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COVID-19 cancer patient dangers according to new study that used some Connecticut data


HARTFORD, Conn. (WTNH)– Patients who are undergoing cancer treatments should be especially vigilant in the prevention of COVID-19.

Results of a recent study published in the Lancet were revealed by Dr. Peter Yu, Physician-In-Chief of Hartford Healthcare Cancer Institute.

“There is a higher risk of dying if you are a cancer patient and get infected with COVID-19, a rate that’s about double 13 percent compared to 6.5 percent,” says Dr. Yu.

Dr. Yu also pointed out a misconception about COVID-19 transmission that he wants cancer patients to be aware of as they continue treatments.

“The risk of getting an infection is not in the hospital and in the clinics and offices, the risk of getting infection is in the community, that’s where the virus is,” he said.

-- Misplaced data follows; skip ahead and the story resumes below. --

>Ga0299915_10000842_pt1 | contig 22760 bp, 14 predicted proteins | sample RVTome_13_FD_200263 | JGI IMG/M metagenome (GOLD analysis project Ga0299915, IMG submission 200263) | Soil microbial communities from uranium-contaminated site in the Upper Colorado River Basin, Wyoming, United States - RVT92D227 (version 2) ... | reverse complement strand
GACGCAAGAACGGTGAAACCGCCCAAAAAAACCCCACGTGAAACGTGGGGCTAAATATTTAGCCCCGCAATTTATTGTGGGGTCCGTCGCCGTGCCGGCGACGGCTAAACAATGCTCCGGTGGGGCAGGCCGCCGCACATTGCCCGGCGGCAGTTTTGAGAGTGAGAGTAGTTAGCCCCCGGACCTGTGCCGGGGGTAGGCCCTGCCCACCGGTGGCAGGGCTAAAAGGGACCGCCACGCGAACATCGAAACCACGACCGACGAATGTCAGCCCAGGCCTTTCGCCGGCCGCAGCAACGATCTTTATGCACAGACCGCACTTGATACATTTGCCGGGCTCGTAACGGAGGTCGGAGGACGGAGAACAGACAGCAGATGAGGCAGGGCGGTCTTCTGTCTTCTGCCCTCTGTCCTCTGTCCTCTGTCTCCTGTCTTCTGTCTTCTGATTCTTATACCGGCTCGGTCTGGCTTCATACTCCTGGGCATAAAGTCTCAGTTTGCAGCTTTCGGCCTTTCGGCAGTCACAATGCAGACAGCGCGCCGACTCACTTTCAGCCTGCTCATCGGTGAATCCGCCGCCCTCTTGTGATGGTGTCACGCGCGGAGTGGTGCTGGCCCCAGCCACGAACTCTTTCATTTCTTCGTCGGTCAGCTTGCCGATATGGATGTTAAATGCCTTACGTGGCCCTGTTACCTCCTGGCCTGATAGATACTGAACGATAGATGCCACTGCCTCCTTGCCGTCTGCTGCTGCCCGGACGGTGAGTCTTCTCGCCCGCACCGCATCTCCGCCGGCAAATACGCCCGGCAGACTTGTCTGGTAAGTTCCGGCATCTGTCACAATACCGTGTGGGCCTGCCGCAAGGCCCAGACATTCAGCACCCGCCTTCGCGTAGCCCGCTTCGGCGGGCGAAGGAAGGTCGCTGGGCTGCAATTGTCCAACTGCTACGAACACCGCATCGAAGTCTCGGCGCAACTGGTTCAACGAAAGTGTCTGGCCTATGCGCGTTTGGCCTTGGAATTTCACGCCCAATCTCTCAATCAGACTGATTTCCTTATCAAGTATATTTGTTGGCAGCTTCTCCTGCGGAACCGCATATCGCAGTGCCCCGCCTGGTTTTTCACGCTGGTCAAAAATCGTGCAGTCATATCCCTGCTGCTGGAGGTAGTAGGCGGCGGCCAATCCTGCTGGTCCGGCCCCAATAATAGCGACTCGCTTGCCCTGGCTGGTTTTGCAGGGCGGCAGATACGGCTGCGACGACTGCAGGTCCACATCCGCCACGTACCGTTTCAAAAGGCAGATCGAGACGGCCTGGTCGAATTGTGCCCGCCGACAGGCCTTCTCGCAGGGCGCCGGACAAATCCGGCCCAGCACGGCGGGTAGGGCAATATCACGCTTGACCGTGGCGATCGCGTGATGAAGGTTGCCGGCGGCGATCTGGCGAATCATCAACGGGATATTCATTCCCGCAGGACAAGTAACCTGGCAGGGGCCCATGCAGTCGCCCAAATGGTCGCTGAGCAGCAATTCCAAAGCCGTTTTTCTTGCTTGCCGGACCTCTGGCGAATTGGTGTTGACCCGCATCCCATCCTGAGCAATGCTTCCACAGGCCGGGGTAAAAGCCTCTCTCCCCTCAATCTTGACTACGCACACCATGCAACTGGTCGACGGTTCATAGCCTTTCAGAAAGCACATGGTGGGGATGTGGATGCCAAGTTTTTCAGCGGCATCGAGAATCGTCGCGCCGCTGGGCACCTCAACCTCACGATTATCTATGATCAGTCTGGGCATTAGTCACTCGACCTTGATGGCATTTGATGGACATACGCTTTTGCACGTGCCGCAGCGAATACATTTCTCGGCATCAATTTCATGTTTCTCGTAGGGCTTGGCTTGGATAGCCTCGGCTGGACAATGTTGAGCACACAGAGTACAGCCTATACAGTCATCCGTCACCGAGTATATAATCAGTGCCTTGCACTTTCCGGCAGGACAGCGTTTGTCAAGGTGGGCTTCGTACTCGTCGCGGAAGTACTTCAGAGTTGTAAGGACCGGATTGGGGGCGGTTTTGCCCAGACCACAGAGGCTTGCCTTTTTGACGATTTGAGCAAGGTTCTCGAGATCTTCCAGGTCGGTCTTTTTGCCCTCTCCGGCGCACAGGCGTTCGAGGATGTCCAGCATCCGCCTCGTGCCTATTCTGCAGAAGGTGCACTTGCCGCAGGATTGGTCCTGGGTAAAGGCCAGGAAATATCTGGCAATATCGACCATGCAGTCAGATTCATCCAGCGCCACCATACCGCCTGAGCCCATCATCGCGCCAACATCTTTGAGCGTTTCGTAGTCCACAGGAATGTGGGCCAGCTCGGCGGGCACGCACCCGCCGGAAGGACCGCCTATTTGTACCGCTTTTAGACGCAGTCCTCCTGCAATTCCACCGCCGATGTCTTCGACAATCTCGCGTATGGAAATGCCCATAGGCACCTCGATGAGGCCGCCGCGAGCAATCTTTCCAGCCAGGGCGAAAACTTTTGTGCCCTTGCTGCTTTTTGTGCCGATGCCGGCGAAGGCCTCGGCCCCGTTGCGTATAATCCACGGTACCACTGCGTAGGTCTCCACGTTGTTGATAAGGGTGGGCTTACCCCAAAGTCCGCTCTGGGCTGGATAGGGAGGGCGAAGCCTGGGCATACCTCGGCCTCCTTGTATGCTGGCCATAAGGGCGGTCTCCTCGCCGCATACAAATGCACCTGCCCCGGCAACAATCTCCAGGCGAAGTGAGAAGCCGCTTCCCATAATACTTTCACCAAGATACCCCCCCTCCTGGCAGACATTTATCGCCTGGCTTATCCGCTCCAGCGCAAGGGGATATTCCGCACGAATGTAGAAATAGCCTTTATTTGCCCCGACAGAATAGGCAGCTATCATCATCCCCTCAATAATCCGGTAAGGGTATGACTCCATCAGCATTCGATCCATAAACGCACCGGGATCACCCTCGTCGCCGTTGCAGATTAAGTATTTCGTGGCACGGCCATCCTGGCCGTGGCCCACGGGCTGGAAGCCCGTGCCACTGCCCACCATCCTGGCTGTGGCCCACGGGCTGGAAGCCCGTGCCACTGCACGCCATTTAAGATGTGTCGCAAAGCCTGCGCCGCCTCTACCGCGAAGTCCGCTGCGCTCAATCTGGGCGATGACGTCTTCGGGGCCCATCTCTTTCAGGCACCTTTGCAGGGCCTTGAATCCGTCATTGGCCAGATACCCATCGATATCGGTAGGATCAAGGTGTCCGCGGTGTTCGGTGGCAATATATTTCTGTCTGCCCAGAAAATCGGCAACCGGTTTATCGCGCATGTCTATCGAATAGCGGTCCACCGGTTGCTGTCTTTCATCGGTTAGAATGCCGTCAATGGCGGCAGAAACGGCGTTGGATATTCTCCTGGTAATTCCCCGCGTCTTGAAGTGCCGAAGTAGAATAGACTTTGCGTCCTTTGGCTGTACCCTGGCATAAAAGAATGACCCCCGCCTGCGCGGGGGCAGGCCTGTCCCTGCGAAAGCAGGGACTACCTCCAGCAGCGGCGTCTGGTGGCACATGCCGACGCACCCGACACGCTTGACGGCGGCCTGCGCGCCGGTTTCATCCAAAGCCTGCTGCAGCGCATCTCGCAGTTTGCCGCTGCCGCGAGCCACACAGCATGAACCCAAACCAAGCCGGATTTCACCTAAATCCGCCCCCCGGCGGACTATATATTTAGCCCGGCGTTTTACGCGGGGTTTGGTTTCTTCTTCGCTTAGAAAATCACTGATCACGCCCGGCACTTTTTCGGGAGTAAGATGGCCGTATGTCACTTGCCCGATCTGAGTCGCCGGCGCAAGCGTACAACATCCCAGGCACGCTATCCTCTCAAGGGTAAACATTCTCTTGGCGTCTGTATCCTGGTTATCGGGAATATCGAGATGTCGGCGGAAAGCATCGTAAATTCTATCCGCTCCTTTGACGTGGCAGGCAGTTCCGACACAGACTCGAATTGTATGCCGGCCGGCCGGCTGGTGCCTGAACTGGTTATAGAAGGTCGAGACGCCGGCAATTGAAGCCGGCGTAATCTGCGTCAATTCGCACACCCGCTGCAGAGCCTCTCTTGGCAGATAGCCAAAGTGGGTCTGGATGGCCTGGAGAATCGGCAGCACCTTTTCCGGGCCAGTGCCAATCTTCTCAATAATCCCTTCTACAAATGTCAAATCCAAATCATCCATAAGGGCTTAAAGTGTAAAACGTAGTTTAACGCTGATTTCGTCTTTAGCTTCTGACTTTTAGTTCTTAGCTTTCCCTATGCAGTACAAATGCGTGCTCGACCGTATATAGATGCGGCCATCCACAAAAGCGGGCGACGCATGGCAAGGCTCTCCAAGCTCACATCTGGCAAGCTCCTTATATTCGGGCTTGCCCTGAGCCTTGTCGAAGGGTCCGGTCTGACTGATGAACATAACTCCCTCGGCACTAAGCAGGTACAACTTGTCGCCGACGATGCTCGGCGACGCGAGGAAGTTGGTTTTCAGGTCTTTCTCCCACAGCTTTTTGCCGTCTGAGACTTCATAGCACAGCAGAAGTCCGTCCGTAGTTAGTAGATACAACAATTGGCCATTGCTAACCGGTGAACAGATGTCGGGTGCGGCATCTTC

Over the weekend Dr. Yu virtually attended the annual conference of the American Society of Clinical Oncology. Studies on COVID-19 and cancer were discussed among the worldwide audience, including some that used data collected by Hartford Healthcare.

“Patients who were with more advanced cancer, patients that had more symptoms or other diseases, did have a higher risk of dying with cancer, these patients should have their treatments deferred until the infection is cleared,” says Dr. Yu.

He says the bottom line is that people who have cancer should not let their guard down, due to the danger of contracting COVID-19.

Dr. Yu says “Cancer patients need to be extraordinarily cautious about infection, they need to maintain social distancing even as others in our society start to enjoy.”

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